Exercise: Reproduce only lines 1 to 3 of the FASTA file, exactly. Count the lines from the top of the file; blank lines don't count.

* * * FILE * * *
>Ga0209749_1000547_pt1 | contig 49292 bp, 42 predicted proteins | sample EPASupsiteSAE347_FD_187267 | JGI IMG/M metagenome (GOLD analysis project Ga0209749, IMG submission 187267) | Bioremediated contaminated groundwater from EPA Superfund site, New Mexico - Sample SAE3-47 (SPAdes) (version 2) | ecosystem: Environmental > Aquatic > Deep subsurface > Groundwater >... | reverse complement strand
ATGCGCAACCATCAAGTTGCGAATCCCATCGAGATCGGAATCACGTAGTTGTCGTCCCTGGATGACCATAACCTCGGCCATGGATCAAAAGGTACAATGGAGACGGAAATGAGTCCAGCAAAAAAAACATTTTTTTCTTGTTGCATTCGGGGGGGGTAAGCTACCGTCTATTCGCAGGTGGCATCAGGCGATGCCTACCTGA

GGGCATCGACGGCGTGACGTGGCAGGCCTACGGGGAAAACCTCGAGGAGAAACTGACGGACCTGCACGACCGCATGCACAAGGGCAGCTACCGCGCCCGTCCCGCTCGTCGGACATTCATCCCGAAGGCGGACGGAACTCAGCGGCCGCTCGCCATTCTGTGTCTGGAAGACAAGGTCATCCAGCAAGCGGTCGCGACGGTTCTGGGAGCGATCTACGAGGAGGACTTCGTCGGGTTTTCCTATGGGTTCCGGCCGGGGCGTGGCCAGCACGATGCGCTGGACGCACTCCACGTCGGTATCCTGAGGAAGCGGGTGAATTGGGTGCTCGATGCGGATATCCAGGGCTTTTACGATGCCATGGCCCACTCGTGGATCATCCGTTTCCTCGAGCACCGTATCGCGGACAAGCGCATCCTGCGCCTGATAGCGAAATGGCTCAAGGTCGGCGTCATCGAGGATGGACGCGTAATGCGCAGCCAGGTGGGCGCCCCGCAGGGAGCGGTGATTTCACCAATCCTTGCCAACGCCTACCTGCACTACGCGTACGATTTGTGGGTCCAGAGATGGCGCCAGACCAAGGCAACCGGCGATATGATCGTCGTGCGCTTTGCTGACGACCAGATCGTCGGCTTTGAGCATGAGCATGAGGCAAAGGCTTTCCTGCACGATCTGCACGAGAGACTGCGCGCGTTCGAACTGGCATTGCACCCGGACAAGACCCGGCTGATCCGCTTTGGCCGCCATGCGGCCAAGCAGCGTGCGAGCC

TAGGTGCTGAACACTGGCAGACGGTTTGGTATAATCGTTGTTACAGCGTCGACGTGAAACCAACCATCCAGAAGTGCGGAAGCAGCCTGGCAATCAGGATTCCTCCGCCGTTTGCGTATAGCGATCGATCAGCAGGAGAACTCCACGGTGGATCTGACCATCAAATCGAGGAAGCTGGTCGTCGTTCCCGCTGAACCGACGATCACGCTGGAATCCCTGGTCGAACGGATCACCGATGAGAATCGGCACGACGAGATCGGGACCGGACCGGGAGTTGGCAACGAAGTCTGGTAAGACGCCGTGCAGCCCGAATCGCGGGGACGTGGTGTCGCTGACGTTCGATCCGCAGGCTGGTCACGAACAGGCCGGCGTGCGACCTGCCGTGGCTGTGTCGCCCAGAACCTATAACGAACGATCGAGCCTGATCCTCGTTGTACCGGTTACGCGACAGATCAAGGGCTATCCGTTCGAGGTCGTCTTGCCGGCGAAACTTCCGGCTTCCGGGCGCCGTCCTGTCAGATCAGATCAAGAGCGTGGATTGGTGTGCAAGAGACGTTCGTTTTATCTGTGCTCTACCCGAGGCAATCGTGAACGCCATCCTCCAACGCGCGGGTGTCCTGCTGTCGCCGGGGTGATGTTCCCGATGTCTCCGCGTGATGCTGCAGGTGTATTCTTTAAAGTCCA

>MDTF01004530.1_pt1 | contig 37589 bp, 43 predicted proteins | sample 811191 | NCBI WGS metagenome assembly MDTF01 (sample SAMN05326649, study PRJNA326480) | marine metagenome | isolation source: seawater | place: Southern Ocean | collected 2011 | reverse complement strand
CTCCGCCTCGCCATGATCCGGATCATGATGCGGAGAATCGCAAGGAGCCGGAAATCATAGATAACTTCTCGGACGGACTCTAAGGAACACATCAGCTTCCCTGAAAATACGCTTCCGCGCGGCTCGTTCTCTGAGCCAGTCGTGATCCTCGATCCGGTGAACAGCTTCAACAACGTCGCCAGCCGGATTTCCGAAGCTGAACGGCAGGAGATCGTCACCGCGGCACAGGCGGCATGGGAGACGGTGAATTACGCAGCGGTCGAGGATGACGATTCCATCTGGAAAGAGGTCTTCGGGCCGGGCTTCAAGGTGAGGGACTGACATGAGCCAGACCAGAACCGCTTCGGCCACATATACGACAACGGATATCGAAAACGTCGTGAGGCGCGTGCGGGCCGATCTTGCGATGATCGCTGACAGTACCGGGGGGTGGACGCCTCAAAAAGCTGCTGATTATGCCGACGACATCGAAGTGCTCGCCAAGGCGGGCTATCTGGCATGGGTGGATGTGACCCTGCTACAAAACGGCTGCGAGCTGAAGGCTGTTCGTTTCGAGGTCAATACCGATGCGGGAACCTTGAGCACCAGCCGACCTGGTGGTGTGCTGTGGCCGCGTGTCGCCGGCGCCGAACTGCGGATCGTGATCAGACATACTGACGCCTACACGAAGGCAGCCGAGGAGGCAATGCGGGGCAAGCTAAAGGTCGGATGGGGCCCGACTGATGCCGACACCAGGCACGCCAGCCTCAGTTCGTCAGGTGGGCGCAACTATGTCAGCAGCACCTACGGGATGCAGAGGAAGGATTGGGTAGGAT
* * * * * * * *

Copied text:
>Ga0209749_1000547_pt1 | contig 49292 bp, 42 predicted proteins | sample EPASupsiteSAE347_FD_187267 | JGI IMG/M metagenome (GOLD analysis project Ga0209749, IMG submission 187267) | Bioremediated contaminated groundwater from EPA Superfund site, New Mexico - Sample SAE3-47 (SPAdes) (version 2) | ecosystem: Environmental > Aquatic > Deep subsurface > Groundwater >... | reverse complement strand
ATGCGCAACCATCAAGTTGCGAATCCCATCGAGATCGGAATCACGTAGTTGTCGTCCCTGGATGACCATAACCTCGGCCATGGATCAAAAGGTACAATGGAGACGGAAATGAGTCCAGCAAAAAAAACATTTTTTTCTTGTTGCATTCGGGGGGGGTAAGCTACCGTCTATTCGCAGGTGGCATCAGGCGATGCCTACCTGA

GGGCATCGACGGCGTGACGTGGCAGGCCTACGGGGAAAACCTCGAGGAGAAACTGACGGACCTGCACGACCGCATGCACAAGGGCAGCTACCGCGCCCGTCCCGCTCGTCGGACATTCATCCCGAAGGCGGACGGAACTCAGCGGCCGCTCGCCATTCTGTGTCTGGAAGACAAGGTCATCCAGCAAGCGGTCGCGACGGTTCTGGGAGCGATCTACGAGGAGGACTTCGTCGGGTTTTCCTATGGGTTCCGGCCGGGGCGTGGCCAGCACGATGCGCTGGACGCACTCCACGTCGGTATCCTGAGGAAGCGGGTGAATTGGGTGCTCGATGCGGATATCCAGGGCTTTTACGATGCCATGGCCCACTCGTGGATCATCCGTTTCCTCGAGCACCGTATCGCGGACAAGCGCATCCTGCGCCTGATAGCGAAATGGCTCAAGGTCGGCGTCATCGAGGATGGACGCGTAATGCGCAGCCAGGTGGGCGCCCCGCAGGGAGCGGTGATTTCACCAATCCTTGCCAACGCCTACCTGCACTACGCGTACGATTTGTGGGTCCAGAGATGGCGCCAGACCAAGGCAACCGGCGATATGATCGTCGTGCGCTTTGCTGACGACCAGATCGTCGGCTTTGAGCATGAGCATGAGGCAAAGGCTTTCCTGCACGATCTGCACGAGAGACTGCGCGCGTTCGAACTGGCATTGCACCCGGACAAGACCCGGCTGATCCGCTTTGGCCGCCATGCGGCCAAGCAGCGTGCGAGCC